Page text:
Lancashire Times
A Voice of the Free Press
Jan Harris
Deputy Group Editor
1:00 AM 16th September 2023

Where Are All The Hedgehogs?

Image by Tomasz Proszek from Pixabay
Image by Tomasz Proszek from Pixabay
Hedgehog numbers are falling. We can't let them disappear from the UK, but at present there's no dedicated way of monitoring hedgehogs. So the People's Trust for Endangered Species are creating a National Hedgehog Monitoring Programme this year and they want to know if you can help.

What they currently know about hedgehog populations comes from existing wildlife surveys, but none of these focus on hedgehogs, so there are gaps in knowledge. They know where hedgehogs are still present, as seen on the Big Hedgehog Map, but they don’t know in which areas hedgehogs are so scarce that it threatens their future survival. In other words, the People's Trust for Endangered Species need to understand hedgehog abundance. They also don’t know enough about populations in rural areas and how their numbers vary across different regions and habitats.

With colleagues, experts, and many, many volunteers they will survey a network of sites across the country, in a range of habitats, from April to October. At each site, 30 cameras will be in situ for 30 days, capturing images of any animals that cross their paths. An immediate challenge will be the sheer volume of images captured, so AI technology will assist the volunteers in spotting the hedgehogs amongst other animals and humans.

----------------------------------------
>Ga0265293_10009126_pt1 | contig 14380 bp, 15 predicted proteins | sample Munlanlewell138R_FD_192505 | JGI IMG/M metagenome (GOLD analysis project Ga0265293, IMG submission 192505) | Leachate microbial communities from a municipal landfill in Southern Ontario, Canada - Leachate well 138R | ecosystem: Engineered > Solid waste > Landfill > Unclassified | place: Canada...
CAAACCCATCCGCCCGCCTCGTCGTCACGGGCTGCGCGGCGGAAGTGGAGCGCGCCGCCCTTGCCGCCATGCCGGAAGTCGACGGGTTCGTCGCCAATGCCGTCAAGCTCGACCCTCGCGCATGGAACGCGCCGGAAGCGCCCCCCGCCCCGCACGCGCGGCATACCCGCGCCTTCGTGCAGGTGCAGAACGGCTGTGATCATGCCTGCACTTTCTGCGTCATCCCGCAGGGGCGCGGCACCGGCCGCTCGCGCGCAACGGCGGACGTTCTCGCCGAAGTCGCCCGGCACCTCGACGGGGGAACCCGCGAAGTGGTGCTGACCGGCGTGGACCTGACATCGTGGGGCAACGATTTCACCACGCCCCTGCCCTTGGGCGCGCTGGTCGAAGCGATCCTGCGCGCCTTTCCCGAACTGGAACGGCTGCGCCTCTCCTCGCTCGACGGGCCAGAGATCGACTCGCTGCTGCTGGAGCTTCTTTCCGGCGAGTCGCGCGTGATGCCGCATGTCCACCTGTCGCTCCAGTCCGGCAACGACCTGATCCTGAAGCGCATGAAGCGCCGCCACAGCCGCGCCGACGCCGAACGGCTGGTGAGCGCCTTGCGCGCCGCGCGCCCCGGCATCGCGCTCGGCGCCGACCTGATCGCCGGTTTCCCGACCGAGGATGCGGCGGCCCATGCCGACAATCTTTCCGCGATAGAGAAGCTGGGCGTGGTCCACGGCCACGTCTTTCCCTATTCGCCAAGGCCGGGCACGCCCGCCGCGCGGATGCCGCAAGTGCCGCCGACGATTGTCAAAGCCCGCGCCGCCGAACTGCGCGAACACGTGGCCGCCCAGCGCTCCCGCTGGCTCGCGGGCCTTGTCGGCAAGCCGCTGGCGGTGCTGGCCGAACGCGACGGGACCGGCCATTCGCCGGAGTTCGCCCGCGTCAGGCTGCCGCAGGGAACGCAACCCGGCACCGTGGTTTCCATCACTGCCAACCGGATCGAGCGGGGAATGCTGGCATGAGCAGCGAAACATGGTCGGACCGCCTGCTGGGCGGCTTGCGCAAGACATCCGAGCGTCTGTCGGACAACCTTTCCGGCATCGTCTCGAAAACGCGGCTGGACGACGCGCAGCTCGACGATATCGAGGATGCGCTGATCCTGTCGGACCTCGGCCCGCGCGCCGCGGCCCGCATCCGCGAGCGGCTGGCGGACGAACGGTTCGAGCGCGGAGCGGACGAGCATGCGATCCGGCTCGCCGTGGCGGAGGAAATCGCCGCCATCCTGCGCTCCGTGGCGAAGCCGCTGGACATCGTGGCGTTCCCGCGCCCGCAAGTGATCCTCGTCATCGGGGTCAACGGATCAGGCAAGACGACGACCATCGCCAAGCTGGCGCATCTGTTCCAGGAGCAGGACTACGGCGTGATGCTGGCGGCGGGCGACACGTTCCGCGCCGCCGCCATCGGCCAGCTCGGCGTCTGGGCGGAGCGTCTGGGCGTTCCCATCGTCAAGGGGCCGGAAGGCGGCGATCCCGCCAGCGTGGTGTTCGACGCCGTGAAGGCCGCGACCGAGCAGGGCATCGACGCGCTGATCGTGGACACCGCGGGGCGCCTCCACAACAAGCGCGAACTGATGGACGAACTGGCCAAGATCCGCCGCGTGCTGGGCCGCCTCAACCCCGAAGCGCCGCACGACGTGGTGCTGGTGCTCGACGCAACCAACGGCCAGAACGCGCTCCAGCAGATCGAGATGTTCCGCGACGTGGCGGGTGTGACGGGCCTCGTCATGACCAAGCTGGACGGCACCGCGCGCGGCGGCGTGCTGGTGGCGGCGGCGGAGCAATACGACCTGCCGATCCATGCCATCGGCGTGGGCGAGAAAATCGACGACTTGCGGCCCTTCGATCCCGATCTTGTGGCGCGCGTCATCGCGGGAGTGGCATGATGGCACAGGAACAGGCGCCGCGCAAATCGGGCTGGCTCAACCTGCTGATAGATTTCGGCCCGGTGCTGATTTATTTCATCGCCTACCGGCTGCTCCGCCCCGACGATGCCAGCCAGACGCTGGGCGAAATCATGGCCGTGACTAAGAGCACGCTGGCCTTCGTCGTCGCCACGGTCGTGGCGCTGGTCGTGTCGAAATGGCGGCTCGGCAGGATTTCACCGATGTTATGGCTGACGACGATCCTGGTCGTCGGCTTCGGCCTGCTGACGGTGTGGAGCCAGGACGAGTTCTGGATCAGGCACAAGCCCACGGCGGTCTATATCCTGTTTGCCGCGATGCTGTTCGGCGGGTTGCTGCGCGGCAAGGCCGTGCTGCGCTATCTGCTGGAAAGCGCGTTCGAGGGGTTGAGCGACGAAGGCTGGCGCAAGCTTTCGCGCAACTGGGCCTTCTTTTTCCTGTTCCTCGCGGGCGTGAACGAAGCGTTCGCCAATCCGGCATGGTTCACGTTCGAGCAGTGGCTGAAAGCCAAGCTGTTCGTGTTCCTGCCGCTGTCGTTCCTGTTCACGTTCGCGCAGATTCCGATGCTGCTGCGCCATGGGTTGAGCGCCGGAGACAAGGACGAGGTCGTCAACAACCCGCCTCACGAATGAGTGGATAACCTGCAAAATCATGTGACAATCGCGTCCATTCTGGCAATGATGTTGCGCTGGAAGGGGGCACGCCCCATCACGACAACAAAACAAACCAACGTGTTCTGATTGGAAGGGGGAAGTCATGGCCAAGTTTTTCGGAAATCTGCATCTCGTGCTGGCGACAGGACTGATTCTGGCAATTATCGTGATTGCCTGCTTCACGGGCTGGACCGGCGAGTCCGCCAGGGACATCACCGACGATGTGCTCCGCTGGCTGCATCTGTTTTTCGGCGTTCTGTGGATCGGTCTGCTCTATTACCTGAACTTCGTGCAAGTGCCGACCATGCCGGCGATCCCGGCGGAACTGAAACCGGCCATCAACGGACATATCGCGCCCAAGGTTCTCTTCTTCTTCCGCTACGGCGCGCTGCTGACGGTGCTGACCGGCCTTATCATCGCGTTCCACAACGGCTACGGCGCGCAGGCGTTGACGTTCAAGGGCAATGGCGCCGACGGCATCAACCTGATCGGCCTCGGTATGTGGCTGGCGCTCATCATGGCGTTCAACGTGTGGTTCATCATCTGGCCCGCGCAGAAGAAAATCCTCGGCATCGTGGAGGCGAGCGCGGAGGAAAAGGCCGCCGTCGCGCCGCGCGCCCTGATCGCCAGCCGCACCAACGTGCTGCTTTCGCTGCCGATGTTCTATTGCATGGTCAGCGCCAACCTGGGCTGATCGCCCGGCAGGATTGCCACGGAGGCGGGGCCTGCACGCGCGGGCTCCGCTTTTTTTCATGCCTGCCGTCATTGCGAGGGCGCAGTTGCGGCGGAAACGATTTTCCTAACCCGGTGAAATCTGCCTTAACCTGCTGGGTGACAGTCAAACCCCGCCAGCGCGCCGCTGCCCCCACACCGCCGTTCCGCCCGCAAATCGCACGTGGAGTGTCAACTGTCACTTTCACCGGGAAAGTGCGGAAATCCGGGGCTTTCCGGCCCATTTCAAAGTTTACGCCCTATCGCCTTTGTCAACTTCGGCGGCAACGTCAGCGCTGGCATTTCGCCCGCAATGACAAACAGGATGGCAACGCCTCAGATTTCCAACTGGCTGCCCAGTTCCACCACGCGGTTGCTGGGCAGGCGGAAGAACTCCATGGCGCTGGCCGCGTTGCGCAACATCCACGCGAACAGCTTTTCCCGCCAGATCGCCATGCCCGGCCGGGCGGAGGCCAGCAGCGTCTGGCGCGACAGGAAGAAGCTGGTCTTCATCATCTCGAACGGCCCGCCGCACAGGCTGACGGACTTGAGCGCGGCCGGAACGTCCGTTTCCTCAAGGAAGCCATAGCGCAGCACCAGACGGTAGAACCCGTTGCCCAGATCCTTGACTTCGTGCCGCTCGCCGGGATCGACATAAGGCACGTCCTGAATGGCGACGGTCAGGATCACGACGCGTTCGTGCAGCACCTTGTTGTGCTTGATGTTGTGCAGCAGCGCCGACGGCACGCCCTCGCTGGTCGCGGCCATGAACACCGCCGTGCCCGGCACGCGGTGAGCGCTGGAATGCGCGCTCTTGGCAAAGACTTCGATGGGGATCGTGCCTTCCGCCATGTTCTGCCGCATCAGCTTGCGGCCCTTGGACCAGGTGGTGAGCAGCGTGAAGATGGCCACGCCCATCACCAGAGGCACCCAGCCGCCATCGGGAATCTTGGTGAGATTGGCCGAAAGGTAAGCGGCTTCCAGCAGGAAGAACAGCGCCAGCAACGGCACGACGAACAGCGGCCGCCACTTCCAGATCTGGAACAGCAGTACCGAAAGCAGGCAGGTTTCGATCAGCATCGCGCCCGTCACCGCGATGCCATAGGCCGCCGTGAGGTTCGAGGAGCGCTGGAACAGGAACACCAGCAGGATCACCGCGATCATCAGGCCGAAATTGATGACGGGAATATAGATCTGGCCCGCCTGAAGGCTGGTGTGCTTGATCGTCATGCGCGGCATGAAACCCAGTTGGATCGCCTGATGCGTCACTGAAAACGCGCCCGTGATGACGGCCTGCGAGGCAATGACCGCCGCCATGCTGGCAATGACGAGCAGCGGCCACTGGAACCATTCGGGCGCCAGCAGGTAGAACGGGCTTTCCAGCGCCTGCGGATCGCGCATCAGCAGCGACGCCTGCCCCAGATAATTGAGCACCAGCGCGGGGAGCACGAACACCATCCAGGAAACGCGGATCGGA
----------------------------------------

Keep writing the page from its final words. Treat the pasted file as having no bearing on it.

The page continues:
Image by Alexa from Pixabay
Image by Alexa from Pixabay
Once all the hedgehogs are identified, the data will be analysed, using pioneering technology. A key advance means the National Hedgehog Monitoring Programme will be able to convert 2D images into 3D maps. Using the precise positions of hogs and the speed they move across the camera, plus the size of the camera detection zone, they can establish densities of hedgehogs across all sorts of habitats. This simply wasn’t possible before. It’s a big advance, being able to calculate numbers of hedgehogs, not just that they’re present or absent. This 3D mapping is crucial and a really important step.

Then a national picture can be built over time. The People's Trust for Endangered Species has plenty of experience with national monitoring programmes. The oldest scheme, monitoring dormice, has over 25 years of valuable data. More recently in 2014, a water vole monitoring programme was set up as so little was known about where they remained. The data from both tells where endangered mammals need more help and where conservation work is working well. It's hedgehog's turn for national monitoring now!

Image by G.C. from Pixabay
Image by G.C. from Pixabay
The British Hedgehog Preservation Society and People’s Trust for Endangered Species, who together run nationwide campaign Hedgehog Street, are urging people to also connect as many gardens in their area as possible. This will allow local hedgehogs to roam between them in search of food, mates and nesting materials – a small action vital for the species’ long-term survival.

For more information click here